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Posted: Sat Feb 10, 2007 1:02 pm
by tebbs-p40
Odn wrote:this software is already in development though I can't say much more than that. It should be released later this year with functionality I think everyone will be happy with.

Is it the church that is developing this software or is it a private company that is developing it? Thanks for the info.

Posted: Sat Feb 10, 2007 1:29 pm
by Odn-p40
Private company.

Posted: Sat Feb 10, 2007 4:41 pm
by mkmurray
Odn wrote:Just found this thread and this software is already in development though I can't say much more than that. It should be released later this year with functionality I think everyone will be happy with. I'm not specifically trying to dissuade you from this project, but I think everything you're looking for will be there so you may want to choose to invest your time in another worthy project and wait for this to come out.

Is it an open source project? Is it web based?

If no to either of these, I think I'll stick with the project we have been planning.

Posted: Sat Feb 10, 2007 10:19 pm
by thedqs
Great, that there will be a release of this software, though I am right in assuming it will be freeware or opensource? Otherwise like mkmurray said, for us college students, who's pocketbooks barely cover the bases, we'll still try the opensource or freeware method.

Posted: Sun Feb 11, 2007 5:49 am
by Odn-p40
There will be an open API or SDK to allow 3rd party add-ins and it will have web based features. As for a 100% free version, that's undecided at the moment but is being considered. As a former college student, I understand your feelings and situation, but if something is cool enough and you're a poor college student, you'll still find a way to spend a few bucks on it. :)

Posted: Sun Feb 11, 2007 6:36 am
by WelchTC
One solution does not fit all. Feel free as a community to develop something.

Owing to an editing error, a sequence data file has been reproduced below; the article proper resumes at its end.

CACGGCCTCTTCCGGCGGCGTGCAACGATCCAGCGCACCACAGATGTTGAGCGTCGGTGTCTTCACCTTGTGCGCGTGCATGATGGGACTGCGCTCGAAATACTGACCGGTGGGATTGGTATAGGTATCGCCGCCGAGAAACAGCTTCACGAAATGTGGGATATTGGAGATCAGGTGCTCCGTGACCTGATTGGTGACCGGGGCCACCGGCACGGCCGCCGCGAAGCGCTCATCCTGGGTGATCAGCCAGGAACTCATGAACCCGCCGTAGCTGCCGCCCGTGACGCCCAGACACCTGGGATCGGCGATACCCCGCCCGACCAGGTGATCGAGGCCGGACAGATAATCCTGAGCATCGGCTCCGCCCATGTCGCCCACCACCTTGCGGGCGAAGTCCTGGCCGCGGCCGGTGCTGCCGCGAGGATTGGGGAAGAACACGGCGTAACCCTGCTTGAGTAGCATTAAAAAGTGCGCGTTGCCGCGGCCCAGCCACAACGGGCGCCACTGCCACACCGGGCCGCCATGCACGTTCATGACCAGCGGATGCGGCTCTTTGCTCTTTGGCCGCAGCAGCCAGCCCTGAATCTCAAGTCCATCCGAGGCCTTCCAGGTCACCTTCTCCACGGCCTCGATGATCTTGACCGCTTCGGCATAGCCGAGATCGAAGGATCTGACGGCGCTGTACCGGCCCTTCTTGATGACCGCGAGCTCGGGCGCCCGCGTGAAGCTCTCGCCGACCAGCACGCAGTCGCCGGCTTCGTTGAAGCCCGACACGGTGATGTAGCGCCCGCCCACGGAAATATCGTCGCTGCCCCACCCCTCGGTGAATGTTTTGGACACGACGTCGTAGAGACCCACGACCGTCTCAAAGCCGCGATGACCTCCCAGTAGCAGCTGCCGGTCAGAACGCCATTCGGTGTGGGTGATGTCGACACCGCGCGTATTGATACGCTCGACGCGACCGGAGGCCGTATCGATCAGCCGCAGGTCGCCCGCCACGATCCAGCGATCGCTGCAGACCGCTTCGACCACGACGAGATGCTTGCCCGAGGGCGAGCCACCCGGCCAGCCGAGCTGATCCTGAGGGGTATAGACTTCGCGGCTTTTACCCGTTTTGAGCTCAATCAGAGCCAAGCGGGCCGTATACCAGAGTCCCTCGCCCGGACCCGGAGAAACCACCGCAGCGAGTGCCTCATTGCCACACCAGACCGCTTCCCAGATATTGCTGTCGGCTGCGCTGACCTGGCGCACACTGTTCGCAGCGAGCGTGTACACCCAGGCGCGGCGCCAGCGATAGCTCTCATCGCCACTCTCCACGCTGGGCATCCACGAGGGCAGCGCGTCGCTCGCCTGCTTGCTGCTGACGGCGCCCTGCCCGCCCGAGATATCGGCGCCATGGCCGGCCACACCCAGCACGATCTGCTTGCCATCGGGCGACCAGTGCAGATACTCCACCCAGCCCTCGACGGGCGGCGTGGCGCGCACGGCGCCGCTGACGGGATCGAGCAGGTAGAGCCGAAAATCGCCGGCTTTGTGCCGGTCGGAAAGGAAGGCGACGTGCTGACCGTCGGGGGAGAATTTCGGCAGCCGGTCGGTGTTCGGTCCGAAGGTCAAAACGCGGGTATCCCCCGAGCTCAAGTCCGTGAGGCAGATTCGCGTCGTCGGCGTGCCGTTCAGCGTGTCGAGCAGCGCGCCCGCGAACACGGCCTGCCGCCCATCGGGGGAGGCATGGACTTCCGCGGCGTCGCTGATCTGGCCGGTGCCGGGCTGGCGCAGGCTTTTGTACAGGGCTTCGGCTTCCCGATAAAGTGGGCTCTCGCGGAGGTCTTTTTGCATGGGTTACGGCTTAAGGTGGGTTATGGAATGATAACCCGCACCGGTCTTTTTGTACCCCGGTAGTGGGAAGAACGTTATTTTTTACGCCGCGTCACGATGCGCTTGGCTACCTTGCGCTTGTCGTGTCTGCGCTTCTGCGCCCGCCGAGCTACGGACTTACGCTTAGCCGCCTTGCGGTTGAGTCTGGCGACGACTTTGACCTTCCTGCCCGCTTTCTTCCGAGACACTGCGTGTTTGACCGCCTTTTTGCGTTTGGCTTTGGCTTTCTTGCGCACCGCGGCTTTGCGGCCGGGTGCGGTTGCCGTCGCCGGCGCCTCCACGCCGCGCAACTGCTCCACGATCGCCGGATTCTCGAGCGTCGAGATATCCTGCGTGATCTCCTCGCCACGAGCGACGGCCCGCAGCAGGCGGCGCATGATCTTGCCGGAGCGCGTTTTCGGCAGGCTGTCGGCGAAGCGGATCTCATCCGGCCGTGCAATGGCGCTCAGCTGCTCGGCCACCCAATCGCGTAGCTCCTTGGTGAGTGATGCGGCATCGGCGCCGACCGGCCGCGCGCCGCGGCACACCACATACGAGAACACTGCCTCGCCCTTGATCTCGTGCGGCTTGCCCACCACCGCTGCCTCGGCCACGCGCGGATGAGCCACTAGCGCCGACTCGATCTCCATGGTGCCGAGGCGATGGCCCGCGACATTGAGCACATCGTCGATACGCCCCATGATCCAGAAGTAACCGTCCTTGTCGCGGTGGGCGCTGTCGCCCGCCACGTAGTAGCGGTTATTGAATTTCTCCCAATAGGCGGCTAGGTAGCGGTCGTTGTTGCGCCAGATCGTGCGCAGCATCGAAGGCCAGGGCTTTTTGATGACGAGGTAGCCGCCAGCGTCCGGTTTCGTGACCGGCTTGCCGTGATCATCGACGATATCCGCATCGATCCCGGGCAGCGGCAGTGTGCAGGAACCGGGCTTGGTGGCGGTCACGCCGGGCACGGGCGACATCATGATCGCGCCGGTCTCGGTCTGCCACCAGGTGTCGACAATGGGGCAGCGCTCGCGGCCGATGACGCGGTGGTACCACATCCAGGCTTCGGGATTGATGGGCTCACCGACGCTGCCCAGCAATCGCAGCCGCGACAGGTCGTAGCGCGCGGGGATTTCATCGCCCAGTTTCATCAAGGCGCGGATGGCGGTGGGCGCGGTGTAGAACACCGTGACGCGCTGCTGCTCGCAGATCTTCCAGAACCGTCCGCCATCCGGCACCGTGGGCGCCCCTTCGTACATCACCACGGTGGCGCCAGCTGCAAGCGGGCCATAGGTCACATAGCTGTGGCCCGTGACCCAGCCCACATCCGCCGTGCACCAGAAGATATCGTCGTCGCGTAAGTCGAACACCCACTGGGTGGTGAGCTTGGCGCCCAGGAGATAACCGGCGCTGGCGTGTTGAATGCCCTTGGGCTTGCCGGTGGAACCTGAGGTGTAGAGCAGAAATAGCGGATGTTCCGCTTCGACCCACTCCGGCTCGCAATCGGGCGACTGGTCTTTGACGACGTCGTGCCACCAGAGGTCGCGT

Posted: Tue Feb 13, 2007 9:57 am
by tebbs-p40
Thank you all for you interest. It is great to see that other people and companies see the need for something more to aid them in recording their scriptural insights.

I don't have the programming experience to head this project. I would enjoy trying to support the project, however. If someone wants to head up this project, I would recommend hosting it at

I hope that what we create will be able to benefit a lot of other people too.

Open source Java Scripture Reader

Posted: Sun Mar 25, 2007 7:26 pm
by thegordo
I am wondering if anything has been done as far as developing an open source solution to this. I would be interested in starting a project. My tools of choice would be eclipse and java - java for the ability to be cross platform and eclipse because that is what I am used to and I don't have a lot of experience programing. I have thought of a simple design, but would be very interested in some help to develop a program to accomplish at least some of these goals. I also wouldn't mind trying to learn C#, so long as it can be complied by mono - I run Linux as my desktop of choice so making something incompatible is not something I am interested in, but I would also like it to be compatible with windows and mac, since I know others have differing opinions about what they feel makes a good computer.